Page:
posted by freecellwizard at 6:17 AM on March 4, 2015 [1 favorite]


European robins are tiny sole voices in the dead landscape singing songs of hope and fighting the good fight against winter and loneliness.

Though I find our (American) robins almost always show up a few weeks before the bad weather actually ends, and then they kind of poke around, forlorn and hungry, at the frozen grass, and impatiently perch in bare trees and bent-down shrubs waiting for the weather to get better. (And often, distressingly, I observe them in little groups eating road salt along road shoulders, which I hope isn't as bad for them as it seems like it must be.)

That said, I haven't seen any robins here this year yet (upstate NY / Finger Lakes) but I have noticed just the last couple days random faint bird songs in the morning in the distance (none obviously robin to my semi-educated ears) so they're probably around somewhere, or about to arrive. It is March, after all... even if the low is going to be below zero again tomorrow.
posted by aught at 6:30 AM on March 4, 2015


American robins are big, bluff, gregarious, markers of springtime and returning life; European robins are tiny sole voices in the dead landscape singing songs of hope and fighting the good fight against winter and loneliness.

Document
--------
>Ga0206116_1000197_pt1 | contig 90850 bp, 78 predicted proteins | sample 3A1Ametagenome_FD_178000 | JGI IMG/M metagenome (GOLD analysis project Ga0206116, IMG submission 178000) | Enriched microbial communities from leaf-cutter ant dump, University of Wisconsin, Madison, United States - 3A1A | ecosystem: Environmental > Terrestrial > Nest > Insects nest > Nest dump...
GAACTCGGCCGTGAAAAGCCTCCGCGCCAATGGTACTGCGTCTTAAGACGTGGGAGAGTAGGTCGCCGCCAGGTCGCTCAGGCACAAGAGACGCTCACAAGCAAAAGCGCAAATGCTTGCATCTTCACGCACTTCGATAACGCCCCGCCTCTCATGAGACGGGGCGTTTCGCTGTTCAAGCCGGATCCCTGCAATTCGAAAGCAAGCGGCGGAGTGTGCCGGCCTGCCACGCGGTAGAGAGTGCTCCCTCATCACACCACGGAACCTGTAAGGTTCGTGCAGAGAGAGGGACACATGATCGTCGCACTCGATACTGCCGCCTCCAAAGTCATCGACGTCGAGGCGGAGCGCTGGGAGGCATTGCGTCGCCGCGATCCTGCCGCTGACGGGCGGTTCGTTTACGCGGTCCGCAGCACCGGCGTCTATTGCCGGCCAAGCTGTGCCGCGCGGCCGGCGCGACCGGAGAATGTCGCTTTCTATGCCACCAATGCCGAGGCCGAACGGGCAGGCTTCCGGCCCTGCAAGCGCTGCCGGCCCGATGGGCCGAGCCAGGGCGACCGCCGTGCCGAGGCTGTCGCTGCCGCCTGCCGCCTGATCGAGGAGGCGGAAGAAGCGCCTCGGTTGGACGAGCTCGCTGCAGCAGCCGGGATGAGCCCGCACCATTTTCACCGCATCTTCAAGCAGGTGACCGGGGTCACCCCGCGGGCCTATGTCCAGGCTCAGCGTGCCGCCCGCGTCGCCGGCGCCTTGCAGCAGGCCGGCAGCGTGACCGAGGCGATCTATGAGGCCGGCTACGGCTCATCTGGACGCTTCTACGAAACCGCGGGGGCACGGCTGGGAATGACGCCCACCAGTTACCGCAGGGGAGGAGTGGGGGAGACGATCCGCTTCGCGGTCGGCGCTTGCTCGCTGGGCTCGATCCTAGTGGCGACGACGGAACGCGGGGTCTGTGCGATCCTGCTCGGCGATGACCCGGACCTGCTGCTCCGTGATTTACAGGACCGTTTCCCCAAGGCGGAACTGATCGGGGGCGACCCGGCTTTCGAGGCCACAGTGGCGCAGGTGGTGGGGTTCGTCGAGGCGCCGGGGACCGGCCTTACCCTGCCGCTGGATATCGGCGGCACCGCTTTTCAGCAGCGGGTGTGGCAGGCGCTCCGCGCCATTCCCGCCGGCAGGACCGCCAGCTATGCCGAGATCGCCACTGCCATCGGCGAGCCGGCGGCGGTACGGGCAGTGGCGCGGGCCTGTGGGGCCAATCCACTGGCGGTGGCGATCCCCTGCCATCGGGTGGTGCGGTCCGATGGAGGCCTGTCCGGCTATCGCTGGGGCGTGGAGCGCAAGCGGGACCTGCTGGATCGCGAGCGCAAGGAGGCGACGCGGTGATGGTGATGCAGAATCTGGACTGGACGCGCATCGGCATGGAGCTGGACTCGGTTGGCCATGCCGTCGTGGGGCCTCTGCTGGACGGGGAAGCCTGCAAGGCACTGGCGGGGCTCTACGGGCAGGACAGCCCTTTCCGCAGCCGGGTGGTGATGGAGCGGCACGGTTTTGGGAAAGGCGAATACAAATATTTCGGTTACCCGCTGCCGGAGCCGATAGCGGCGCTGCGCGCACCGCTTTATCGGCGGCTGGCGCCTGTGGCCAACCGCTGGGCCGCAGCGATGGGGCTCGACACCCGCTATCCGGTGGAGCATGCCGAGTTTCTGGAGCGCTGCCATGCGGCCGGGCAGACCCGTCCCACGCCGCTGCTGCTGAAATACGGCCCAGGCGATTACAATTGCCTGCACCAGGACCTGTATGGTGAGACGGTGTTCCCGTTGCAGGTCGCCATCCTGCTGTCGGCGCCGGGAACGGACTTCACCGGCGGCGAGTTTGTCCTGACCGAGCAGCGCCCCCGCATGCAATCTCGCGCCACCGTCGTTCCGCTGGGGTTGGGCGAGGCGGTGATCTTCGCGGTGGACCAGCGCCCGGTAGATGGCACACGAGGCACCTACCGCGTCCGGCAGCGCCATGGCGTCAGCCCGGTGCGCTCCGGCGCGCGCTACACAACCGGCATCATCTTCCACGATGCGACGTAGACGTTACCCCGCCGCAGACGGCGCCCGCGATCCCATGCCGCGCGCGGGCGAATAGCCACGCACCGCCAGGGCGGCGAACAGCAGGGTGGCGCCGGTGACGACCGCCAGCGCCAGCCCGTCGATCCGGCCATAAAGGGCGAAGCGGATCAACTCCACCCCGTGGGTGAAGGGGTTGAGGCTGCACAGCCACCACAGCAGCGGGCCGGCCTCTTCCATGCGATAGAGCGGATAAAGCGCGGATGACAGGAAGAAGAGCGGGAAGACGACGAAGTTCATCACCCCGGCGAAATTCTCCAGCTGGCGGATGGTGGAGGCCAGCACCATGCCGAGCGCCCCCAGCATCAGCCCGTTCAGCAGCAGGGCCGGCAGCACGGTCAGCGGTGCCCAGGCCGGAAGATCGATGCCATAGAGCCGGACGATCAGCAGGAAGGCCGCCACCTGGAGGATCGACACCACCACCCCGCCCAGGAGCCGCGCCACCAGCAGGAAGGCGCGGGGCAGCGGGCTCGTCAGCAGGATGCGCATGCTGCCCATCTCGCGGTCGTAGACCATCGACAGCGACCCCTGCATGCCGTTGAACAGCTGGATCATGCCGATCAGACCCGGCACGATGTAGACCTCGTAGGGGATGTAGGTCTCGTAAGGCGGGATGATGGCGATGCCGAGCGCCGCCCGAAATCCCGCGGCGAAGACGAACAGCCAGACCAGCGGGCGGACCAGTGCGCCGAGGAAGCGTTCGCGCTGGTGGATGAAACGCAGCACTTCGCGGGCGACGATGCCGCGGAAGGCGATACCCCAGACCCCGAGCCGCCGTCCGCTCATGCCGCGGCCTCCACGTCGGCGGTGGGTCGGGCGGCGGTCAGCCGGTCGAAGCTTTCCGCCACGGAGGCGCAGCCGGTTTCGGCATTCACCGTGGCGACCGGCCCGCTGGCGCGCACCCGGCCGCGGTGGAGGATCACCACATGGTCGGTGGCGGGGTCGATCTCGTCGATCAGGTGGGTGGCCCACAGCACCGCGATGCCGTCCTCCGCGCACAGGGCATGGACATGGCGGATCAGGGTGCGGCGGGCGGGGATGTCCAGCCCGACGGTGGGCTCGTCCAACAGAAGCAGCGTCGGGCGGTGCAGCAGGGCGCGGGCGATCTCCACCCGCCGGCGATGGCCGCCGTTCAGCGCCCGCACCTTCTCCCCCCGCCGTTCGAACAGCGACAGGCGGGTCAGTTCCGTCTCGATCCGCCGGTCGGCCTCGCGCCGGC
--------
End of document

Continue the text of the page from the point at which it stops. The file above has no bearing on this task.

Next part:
If that's not a metaphor for Americans vs Brits I don't know what is.
posted by maryr at 8:20 AM on March 4, 2015 [4 favorites]


You know, I was thinking about robins the other day. The only other examples of very disparate species that share a common name I could think of were possums (Australian, American) and dolphins (porpoise, mahi). Are there others?
posted by workerant at 8:47 AM on March 4, 2015


Freshwater (North American, what I grew up with calling a sunfish) vs ocean sunfish (that I have become familiar with through Japanese pop culture)?
posted by maryr at 9:12 AM on March 4, 2015 [1 favorite]


Thrushes or robins, they are some plump-ass birds.
posted by blucevalo at 9:27 AM on March 4, 2015 [1 favorite]


If you live on the Gulf Coast you might be seeing the first Ruby-throated hummingbirds headed north.
posted by peeedro at 9:55 AM on March 4, 2015


As a kid in Scotland, our garden had a pair of robins who would dart behind the shovel as you turned over the vegetable patch, zipping out with tasty worm fragments. We thought we were friendly, cheery little birds.